Pain During Sex
How a male partner responds to a woman’s chronic vulvovaginal pain could make her pain increase, but may also improve her sexual satisfaction.
Vulvodynia is marked by discomfort in the vestibule – the area that surrounds the vaginal opening, where the vulva and vagina meet. In addition to the vaginal opening, the vestibule includes the urethra, through which urine exits the body. It also houses the Bartholin’s gland, responsible for vaginal lubrication, and other smaller glands that emit vaginal discharge.
Women withVulvodynia feel discomfort, burning, and/or stinging in this area, sometimes at the slightest touch. Intercourse, pelvic exams, and inserting tampons are usually painful. Each woman with Vulvodynia has a different pain threshold. For some, intercourse is still possible, but for others, it’s not.
Doctors aren’t certain what causes Vulvodynia. On examination, they sometimes see some redness or inflammation in the area, but sometimes there is nothing visible. It is believed that for women with Vulvodynia, nerve fibers in the vestibule are oversensitive or overgrown.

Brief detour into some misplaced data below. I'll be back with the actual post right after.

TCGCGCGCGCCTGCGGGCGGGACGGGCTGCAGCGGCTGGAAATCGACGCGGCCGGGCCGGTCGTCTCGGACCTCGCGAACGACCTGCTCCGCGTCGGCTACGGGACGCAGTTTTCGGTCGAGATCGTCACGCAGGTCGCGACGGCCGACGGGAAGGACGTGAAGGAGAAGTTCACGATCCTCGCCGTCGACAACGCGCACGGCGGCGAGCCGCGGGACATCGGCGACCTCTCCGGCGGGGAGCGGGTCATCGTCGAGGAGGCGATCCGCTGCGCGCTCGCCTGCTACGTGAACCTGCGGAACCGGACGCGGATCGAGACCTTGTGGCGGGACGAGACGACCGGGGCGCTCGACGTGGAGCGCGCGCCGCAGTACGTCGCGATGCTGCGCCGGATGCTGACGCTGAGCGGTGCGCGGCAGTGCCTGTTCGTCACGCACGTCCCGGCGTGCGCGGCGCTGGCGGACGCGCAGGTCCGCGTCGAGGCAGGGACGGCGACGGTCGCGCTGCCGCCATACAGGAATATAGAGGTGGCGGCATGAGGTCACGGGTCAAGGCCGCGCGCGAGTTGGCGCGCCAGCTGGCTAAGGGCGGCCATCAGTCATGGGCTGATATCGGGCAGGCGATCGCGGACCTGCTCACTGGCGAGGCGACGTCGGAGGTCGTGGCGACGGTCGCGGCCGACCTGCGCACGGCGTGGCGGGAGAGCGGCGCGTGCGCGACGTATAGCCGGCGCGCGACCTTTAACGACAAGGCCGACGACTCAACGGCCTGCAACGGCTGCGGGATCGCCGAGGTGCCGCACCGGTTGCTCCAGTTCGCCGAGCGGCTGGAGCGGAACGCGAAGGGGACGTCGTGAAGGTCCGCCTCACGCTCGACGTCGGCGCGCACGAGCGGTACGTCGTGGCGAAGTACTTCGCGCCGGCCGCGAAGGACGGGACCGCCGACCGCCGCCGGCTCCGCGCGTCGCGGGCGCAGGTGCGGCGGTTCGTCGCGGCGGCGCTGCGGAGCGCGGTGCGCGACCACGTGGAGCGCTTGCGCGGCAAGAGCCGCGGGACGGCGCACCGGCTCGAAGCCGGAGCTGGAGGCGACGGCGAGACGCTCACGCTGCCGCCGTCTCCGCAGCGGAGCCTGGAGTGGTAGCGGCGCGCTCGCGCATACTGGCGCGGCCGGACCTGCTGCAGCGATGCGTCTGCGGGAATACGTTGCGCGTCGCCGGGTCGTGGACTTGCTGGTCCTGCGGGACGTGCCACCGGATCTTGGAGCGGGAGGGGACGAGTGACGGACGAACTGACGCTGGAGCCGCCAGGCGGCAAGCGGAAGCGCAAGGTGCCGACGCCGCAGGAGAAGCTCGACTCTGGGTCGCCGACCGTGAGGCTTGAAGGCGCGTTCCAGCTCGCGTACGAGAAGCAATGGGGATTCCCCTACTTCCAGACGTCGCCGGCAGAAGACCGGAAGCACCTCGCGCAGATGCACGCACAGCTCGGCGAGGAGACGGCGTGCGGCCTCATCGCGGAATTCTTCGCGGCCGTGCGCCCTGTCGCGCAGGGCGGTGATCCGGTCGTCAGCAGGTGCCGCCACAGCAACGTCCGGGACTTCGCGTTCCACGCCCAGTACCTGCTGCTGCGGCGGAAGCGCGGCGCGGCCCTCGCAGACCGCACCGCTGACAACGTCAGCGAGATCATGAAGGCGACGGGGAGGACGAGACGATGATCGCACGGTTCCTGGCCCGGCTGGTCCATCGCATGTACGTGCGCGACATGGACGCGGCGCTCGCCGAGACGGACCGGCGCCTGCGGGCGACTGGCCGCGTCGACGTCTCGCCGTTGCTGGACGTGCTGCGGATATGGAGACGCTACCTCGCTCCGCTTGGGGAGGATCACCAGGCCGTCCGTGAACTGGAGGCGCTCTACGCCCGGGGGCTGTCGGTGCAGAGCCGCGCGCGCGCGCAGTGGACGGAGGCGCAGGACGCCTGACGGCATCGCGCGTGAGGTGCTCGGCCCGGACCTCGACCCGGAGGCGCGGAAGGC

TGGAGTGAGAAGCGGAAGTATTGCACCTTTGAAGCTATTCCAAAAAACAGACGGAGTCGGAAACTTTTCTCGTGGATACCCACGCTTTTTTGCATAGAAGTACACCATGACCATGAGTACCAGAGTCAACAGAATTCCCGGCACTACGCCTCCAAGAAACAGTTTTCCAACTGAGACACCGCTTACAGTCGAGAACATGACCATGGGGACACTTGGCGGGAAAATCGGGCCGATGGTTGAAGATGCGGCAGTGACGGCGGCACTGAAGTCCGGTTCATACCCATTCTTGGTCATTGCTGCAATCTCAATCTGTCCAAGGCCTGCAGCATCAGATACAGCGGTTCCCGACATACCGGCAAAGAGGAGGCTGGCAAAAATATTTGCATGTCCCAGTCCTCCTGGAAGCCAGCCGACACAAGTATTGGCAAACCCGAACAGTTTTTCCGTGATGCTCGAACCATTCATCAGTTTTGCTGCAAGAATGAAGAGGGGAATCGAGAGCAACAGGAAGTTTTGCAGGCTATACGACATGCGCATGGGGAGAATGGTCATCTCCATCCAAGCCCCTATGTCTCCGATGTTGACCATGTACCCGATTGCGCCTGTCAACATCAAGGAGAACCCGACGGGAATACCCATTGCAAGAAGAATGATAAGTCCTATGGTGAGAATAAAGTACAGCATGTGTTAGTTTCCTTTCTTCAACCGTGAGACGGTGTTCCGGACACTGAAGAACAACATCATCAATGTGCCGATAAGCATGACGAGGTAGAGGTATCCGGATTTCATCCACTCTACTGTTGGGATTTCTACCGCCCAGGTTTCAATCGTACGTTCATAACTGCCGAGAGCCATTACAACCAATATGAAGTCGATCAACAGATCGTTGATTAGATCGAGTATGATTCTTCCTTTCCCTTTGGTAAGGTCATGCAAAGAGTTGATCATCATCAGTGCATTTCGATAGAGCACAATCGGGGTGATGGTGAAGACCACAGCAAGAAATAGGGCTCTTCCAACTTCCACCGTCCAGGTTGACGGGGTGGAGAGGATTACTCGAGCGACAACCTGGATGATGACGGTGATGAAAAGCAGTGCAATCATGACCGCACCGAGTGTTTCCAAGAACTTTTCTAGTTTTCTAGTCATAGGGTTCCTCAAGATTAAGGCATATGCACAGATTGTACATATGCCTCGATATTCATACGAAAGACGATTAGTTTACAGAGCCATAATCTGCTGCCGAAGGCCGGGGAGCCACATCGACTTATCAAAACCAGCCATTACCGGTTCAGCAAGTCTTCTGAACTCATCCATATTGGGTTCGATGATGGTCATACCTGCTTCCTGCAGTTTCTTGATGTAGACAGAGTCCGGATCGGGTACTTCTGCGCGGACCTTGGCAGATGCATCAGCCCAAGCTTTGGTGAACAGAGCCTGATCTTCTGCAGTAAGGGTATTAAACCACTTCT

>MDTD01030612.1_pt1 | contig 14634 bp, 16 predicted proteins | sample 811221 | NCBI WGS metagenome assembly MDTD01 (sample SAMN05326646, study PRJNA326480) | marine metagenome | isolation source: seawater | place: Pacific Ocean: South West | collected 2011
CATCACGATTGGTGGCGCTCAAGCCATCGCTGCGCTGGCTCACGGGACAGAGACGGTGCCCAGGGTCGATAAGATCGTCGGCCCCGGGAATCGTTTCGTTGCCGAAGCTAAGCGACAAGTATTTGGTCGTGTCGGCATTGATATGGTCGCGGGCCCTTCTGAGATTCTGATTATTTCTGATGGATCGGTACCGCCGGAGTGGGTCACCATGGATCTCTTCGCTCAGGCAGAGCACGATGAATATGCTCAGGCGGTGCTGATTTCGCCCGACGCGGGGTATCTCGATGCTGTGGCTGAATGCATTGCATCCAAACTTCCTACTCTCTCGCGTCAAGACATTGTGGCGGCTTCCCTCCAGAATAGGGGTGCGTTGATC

The effects of Vulvodynia can be serious. Many women with Vulvodynia avoid sex, feel decreased desire and arousal, and experience more stress and relationship problems.
There are some treatments available for Vulvodynia. Women can apply a anesthetic cream or gel to the area and temporarily numb the sensitive nerves. This can be especially helpful for intercourse. Other treatments include vaginal dilators, which can help relax the pelvic floor muscles. Some women find pelvic floor therapy helpful and others go for sex therapy. Surgery is sometimes recommended, but this is rare.
Hypoactive sexual desire disorder (HSDD) refers to a woman’s chronic or ongoing lack of interest in sex, to the point that it causes her personal distress or problems in her relationships.
At DOSH, We are here for you when you are ready for us.
The Department of Sexual Health